Triple bond

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Structure and AFM image of dehydrobenzo[12]annulene, where benzene rings are held together by triple bonds Dehydrobenzoannulene.jpg
Structure and AFM image of dehydrobenzo[12]annulene, where benzene rings are held together by triple bonds

A triple bond in chemistry is a chemical bond between two atoms involving six bonding electrons instead of the usual two in a covalent single bond. Triple bonds are stronger than the equivalent single bonds or double bonds, with a bond order of three. The most common triple bond is in a nitrogen N2 molecule; the second most common is that between two carbon atoms, which can be found in alkynes. Other functional groups containing a triple bond are cyanides and isocyanides. Some diatomic molecules, such as diphosphorus [1] and carbon monoxide, are also triple bonded. In skeletal formulae the triple bond is drawn as three parallel lines (≡) between the two connected atoms. [2] [3] [4]


Acetylene-CRC-IR-dimensions-2D.svg Cyanogen-2D-dimensions.svg Carbon monoxide 2D.svg
acetylene, HC≡CH cyanogen, N≡CC≡N carbon monoxide, C≡O
Chemical compounds with triple bond(s)


Triple bonding can be explained in terms of orbital hybridization. In the case of acetylene, each carbon atom has two sp-orbitals and two p-orbitals. The two sp-orbitals are linear, with 180° bond angles, and occupy the x-axis in the cartesian coordinate system. The p-orbitals are perpendicular to the sp-orbitals on the y-axis and the z-axis. When the atoms approach each other, the sp orbitals overlap to form an sp-sp sigma bond. At the same time the pz-orbitals approach and together they form a pz-pz pi-bond. Likewise, the other pair of py-orbitals form a py-py pi-bond. The result is formation of one sigma bond and two pi bonds.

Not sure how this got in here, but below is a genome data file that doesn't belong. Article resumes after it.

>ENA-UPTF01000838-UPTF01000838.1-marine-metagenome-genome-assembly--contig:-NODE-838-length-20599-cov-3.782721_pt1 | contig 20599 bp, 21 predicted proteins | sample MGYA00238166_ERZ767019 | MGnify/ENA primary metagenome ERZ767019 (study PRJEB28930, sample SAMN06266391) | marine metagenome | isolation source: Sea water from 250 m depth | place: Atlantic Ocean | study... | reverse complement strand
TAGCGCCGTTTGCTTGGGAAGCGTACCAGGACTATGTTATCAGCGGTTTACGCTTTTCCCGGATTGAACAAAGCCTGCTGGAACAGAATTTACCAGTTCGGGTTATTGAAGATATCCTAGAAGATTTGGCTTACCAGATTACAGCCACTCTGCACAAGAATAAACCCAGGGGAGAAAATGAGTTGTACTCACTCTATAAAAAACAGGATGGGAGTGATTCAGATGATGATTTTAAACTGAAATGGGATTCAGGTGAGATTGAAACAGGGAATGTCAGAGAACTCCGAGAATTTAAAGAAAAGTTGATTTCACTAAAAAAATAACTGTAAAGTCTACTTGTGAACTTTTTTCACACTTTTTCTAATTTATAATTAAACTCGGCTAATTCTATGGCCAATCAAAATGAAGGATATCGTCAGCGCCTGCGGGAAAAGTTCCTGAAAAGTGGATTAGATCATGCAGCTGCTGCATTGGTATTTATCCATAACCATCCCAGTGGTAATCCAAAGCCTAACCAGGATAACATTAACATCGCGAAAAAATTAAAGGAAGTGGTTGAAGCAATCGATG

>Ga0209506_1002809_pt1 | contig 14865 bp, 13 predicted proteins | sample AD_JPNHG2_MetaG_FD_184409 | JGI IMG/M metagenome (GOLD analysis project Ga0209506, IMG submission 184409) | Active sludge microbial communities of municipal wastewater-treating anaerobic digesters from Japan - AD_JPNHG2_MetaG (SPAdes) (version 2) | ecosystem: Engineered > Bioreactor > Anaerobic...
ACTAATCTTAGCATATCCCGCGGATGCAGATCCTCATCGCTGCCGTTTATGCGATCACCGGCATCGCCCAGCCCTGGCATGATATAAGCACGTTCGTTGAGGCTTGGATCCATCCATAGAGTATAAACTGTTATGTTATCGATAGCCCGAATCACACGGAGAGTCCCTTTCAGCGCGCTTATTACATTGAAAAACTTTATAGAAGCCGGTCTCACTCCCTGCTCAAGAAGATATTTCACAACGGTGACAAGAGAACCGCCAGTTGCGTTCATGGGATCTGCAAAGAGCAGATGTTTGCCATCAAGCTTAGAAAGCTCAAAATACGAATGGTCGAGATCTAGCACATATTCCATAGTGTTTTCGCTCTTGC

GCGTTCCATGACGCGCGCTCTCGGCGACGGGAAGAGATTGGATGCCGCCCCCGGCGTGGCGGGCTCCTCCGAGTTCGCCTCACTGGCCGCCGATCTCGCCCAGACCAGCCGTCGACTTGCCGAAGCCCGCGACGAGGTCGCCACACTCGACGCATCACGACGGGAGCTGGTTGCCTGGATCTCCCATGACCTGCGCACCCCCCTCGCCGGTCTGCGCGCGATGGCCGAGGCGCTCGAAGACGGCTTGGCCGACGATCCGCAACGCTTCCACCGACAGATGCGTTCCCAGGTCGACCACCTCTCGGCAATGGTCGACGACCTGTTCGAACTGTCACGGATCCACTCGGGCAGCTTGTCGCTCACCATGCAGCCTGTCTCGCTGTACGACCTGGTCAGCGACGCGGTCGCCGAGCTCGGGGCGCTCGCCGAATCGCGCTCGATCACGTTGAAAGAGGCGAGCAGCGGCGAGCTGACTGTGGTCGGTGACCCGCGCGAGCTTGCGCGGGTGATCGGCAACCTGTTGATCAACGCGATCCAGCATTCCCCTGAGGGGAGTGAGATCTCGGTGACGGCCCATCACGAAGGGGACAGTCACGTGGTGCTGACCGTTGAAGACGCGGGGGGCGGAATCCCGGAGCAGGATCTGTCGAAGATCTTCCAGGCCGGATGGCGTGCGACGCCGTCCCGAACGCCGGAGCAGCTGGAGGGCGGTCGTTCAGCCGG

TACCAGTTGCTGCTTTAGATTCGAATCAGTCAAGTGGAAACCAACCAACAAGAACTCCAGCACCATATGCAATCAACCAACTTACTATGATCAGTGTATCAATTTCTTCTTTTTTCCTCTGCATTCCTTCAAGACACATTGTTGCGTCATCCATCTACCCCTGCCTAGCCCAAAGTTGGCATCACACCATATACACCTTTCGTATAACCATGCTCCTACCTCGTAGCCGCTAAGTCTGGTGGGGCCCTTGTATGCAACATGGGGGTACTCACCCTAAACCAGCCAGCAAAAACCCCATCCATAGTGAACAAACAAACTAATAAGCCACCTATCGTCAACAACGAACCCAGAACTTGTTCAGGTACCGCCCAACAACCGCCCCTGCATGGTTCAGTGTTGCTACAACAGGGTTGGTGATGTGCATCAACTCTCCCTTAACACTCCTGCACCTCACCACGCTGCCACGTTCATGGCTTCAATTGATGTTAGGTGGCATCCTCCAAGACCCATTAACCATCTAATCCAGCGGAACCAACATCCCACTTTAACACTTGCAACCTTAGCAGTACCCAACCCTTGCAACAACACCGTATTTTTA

In the bent bond model, the triple bond can also formed by the overlapping of three sp3 lobes without the need to invoke a pi-bond. [5]

Triple bonds between elements heavier than oxygen

Structure of hexa(tert-butoxy)ditungsten(III), an example of a metal-metal triple bond. W2(OC(CH3)3)6.svg
Structure of hexa(tert-butoxy)ditungsten(III), an example of a metal-metal triple bond.

Many elements beyond oxygen can form triple bonds. These bonds are common in some transition metals. Hexa(tert-butoxy)ditungsten(III) and Hexa(tert-butoxy)dimolybdenum(III) are well known examples, in which the metal-metal bond distance is about 233 pm. [6] Hexa(tert-butoxy)ditungsten(III) has attracted particular attention for its reactions with alkynes, leading to metal-carbon triple bonded compounds of the formula RC≡W(OBut)3 [7]

Additionally, phosphorus can exist as the highly reactive diatomic molecule diphosphorus, which has roughly half the bond-dissociation energy of dinitrogen. [1]

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<span class="mw-page-title-main">Alkyne</span> Hydrocarbon compound containing one or more C≡C bonds

In organic chemistry, an alkyne is an unsaturated hydrocarbon containing at least one carbon—carbon triple bond. The simplest acyclic alkynes with only one triple bond and no other functional groups form a homologous series with the general chemical formula CnH2n−2. Alkynes are traditionally known as acetylenes, although the name acetylene also refers specifically to C2H2, known formally as ethyne using IUPAC nomenclature. Like other hydrocarbons, alkynes are generally hydrophobic.

<span class="mw-page-title-main">Molecular orbital</span> Wave-like behavior of an electron in a molecule